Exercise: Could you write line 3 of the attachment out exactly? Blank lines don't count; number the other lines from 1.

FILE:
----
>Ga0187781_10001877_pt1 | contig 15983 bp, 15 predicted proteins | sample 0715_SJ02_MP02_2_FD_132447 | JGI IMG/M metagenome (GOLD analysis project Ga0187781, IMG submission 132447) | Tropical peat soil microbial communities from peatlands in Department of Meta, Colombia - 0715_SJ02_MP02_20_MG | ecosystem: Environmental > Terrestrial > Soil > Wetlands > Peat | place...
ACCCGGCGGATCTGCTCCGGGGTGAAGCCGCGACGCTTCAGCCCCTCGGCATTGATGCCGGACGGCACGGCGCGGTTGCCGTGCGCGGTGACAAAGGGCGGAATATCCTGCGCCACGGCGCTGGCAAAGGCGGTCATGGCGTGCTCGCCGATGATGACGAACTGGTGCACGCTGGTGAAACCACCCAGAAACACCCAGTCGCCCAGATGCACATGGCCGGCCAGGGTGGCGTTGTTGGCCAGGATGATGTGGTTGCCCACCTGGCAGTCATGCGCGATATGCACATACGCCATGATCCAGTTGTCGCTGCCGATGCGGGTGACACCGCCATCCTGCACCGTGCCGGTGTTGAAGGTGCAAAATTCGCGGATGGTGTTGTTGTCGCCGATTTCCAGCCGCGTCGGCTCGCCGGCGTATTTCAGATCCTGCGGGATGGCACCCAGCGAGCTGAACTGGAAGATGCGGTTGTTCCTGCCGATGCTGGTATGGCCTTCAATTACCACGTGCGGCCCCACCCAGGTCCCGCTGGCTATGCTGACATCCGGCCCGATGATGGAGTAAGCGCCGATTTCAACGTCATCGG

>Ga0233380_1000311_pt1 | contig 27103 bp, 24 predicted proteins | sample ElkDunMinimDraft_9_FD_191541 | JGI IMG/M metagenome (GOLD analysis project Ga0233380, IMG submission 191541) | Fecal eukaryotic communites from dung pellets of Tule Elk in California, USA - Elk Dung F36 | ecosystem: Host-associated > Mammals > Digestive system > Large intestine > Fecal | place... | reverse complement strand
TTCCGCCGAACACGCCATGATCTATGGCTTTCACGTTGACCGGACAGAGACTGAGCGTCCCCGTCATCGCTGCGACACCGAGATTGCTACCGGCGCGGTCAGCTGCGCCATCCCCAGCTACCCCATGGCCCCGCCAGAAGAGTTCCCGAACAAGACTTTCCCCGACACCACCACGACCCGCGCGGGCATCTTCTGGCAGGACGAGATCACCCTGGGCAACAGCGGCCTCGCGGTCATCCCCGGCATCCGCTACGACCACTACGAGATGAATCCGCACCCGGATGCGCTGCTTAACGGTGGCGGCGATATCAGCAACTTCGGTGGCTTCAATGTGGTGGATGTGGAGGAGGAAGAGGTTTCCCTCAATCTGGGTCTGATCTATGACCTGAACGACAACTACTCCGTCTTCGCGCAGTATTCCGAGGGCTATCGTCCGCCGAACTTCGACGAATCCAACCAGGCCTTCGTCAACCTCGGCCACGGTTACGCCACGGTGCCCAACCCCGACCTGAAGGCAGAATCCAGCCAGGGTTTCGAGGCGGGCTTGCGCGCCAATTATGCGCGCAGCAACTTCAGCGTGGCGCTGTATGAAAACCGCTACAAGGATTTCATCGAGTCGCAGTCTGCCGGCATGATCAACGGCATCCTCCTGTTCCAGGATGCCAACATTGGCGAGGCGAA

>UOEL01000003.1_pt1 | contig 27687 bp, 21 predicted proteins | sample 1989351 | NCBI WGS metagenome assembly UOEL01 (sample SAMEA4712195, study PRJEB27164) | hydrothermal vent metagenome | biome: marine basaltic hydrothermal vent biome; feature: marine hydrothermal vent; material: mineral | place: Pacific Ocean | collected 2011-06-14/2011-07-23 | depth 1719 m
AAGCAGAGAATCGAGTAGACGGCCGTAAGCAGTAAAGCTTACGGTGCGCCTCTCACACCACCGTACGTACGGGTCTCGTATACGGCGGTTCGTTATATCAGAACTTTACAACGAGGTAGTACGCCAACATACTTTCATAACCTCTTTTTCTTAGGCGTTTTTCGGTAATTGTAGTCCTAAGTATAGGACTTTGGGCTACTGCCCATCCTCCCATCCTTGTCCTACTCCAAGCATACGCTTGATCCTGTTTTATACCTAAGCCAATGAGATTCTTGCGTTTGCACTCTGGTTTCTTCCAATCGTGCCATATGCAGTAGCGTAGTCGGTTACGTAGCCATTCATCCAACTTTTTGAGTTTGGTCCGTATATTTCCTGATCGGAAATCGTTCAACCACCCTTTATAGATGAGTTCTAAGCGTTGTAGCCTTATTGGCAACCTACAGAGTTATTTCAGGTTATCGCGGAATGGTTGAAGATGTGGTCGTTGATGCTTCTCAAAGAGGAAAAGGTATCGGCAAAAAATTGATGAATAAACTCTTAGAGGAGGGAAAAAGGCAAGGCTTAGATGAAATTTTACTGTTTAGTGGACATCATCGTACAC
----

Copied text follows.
>Ga0233380_1000311_pt1 | contig 27103 bp, 24 predicted proteins | sample ElkDunMinimDraft_9_FD_191541 | JGI IMG/M metagenome (GOLD analysis project Ga0233380, IMG submission 191541) | Fecal eukaryotic communites from dung pellets of Tule Elk in California, USA - Elk Dung F36 | ecosystem: Host-associated > Mammals > Digestive system > Large intestine > Fecal | place... | reverse complement strand